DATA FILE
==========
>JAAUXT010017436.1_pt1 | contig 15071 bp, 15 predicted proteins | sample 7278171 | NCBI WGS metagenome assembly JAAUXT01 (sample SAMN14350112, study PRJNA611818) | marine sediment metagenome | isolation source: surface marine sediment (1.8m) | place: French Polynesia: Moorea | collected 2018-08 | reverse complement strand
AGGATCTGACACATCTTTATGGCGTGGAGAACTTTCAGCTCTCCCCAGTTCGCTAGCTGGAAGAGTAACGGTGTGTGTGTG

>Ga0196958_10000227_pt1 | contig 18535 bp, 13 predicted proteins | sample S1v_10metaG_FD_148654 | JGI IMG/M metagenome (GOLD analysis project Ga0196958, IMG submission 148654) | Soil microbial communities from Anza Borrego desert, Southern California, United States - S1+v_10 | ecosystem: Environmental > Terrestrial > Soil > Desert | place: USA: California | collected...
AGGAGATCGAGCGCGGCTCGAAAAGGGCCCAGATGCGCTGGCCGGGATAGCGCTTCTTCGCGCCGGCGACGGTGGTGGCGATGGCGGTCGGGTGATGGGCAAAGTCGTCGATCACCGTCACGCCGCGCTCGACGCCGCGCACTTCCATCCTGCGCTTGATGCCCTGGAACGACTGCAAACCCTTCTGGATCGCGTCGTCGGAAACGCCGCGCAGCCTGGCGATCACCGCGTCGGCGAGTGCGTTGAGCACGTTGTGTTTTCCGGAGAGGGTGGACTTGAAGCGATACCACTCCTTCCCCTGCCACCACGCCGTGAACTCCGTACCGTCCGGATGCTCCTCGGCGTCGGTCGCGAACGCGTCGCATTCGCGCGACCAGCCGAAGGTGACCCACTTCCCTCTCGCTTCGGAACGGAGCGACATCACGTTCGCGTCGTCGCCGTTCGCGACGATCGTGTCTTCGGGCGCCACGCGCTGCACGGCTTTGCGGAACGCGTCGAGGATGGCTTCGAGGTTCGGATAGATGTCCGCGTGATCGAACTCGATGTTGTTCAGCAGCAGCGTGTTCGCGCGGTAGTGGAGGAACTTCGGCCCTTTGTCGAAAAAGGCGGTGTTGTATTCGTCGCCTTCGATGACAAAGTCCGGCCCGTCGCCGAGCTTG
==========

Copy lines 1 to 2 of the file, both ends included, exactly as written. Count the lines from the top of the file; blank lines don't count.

>JAAUXT010017436.1_pt1 | contig 15071 bp, 15 predicted proteins | sample 7278171 | NCBI WGS metagenome assembly JAAUXT01 (sample SAMN14350112, study PRJNA611818) | marine sediment metagenome | isolation source: surface marine sediment (1.8m) | place: French Polynesia: Moorea | collected 2018-08 | reverse complement strand
AGGATCTGACACATCTTTATGGCGTGGAGAACTTTCAGCTCTCCCCAGTTCGCTAGCTGGAAGAGTAACGGTGTGTGTGTG